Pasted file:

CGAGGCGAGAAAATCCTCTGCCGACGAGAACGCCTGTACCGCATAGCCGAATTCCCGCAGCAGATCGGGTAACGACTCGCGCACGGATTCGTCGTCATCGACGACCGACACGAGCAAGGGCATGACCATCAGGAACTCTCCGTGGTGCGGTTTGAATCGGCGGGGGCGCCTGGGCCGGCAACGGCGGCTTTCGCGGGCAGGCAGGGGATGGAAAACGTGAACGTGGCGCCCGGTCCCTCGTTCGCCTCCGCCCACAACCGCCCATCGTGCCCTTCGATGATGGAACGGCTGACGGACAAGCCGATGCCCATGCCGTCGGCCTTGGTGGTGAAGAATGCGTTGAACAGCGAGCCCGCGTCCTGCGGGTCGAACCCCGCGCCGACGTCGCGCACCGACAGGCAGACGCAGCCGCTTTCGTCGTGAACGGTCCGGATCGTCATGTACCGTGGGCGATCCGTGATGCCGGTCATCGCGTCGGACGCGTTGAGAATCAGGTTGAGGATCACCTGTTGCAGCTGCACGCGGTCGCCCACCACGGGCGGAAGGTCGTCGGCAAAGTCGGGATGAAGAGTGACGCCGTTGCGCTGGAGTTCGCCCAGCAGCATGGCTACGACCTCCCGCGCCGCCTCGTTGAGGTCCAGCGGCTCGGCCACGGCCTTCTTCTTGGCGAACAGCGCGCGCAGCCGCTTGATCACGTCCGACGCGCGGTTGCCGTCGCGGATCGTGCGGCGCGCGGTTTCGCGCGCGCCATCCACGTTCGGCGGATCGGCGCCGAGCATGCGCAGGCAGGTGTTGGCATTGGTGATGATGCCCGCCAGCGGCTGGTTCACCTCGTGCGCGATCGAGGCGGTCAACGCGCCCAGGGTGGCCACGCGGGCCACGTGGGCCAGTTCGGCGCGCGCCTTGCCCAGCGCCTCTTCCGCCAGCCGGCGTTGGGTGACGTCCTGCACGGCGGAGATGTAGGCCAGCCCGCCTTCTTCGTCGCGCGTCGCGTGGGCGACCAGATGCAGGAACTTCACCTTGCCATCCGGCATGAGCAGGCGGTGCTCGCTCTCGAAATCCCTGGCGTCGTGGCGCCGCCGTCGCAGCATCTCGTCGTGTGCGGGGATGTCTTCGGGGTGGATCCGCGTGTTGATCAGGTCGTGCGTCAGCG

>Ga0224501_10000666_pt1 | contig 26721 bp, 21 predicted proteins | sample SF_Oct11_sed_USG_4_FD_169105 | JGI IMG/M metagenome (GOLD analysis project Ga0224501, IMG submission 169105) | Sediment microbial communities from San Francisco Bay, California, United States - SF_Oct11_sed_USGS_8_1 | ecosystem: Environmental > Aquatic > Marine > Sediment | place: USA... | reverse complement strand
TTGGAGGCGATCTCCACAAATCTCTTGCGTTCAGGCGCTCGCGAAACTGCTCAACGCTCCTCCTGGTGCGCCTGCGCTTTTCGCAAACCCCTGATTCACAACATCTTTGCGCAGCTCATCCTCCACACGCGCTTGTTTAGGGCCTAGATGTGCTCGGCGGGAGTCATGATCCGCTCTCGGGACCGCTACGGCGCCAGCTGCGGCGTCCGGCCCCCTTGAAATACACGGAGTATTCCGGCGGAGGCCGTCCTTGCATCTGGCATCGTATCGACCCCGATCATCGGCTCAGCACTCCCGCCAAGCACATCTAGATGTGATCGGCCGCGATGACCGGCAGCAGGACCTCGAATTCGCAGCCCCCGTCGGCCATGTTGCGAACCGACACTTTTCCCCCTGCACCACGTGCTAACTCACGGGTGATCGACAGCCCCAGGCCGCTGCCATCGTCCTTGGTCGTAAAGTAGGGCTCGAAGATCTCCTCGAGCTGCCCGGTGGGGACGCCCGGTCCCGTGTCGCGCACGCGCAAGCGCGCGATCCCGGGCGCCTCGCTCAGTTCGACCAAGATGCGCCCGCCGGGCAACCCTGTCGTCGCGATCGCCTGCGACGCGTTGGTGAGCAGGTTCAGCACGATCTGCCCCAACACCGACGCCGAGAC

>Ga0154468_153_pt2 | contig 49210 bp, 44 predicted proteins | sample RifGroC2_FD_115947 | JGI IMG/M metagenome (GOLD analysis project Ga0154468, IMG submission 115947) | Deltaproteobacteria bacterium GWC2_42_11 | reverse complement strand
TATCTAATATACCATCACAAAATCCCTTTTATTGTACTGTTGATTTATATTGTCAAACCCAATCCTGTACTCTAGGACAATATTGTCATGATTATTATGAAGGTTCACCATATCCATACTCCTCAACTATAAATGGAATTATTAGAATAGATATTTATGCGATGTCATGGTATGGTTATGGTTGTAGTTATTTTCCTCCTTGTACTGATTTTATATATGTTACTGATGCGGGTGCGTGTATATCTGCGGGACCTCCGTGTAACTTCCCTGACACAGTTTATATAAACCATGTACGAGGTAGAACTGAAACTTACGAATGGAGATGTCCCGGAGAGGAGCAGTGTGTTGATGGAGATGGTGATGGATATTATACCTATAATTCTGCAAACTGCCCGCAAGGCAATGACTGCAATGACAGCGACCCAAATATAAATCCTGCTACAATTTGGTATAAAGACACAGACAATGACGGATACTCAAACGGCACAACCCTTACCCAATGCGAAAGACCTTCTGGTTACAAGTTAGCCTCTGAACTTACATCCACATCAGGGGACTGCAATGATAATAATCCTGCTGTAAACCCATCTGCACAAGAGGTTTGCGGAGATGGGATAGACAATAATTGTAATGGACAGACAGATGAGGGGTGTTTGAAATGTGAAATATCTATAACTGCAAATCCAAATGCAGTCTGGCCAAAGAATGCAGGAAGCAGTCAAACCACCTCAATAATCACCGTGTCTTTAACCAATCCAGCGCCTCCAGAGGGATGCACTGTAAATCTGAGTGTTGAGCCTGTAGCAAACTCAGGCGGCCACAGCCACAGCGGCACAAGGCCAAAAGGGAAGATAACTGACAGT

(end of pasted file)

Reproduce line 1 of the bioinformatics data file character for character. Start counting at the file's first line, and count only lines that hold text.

CGAGGCGAGAAAATCCTCTGCCGACGAGAACGCCTGTACCGCATAGCCGAATTCCCGCAGCAGATCGGGTAACGACTCGCGCACGGATTCGTCGTCATCGACGACCGACACGAGCAAGGGCATGACCATCAGGAACTCTCCGTGGTGCGGTTTGAATCGGCGGGGGCGCCTGGGCCGGCAACGGCGGCTTTCGCGGGCAGGCAGGGGATGGAAAACGTGAACGTGGCGCCCGGTCCCTCGTTCGCCTCCGCCCACAACCGCCCATCGTGCCCTTCGATGATGGAACGGCTGACGGACAAGCCGATGCCCATGCCGTCGGCCTTGGTGGTGAAGAATGCGTTGAACAGCGAGCCCGCGTCCTGCGGGTCGAACCCCGCGCCGACGTCGCGCACCGACAGGCAGACGCAGCCGCTTTCGTCGTGAACGGTCCGGATCGTCATGTACCGTGGGCGATCCGTGATGCCGGTCATCGCGTCGGACGCGTTGAGAATCAGGTTGAGGATCACCTGTTGCAGCTGCACGCGGTCGCCCACCACGGGCGGAAGGTCGTCGGCAAAGTCGGGATGAAGAGTGACGCCGTTGCGCTGGAGTTCGCCCAGCAGCATGGCTACGACCTCCCGCGCCGCCTCGTTGAGGTCCAGCGGCTCGGCCACGGCCTTCTTCTTGGCGAACAGCGCGCGCAGCCGCTTGATCACGTCCGACGCGCGGTTGCCGTCGCGGATCGTGCGGCGCGCGGTTTCGCGCGCGCCATCCACGTTCGGCGGATCGGCGCCGAGCATGCGCAGGCAGGTGTTGGCATTGGTGATGATGCCCGCCAGCGGCTGGTTCACCTCGTGCGCGATCGAGGCGGTCAACGCGCCCAGGGTGGCCACGCGGGCCACGTGGGCCAGTTCGGCGCGCGCCTTGCCCAGCGCCTCTTCCGCCAGCCGGCGTTGGGTGACGTCCTGCACGGCGGAGATGTAGGCCAGCCCGCCTTCTTCGTCGCGCGTCGCGTGGGCGACCAGATGCAGGAACTTCACCTTGCCATCCGGCATGAGCAGGCGGTGCTCGCTCTCGAAATCCCTGGCGTCGTGGCGCCGCCGTCGCAGCATCTCGTCGTGTGCGGGGATGTCTTCGGGGTGGATCCGCGTGTTGATCAGGTCGTGCGTCAGCG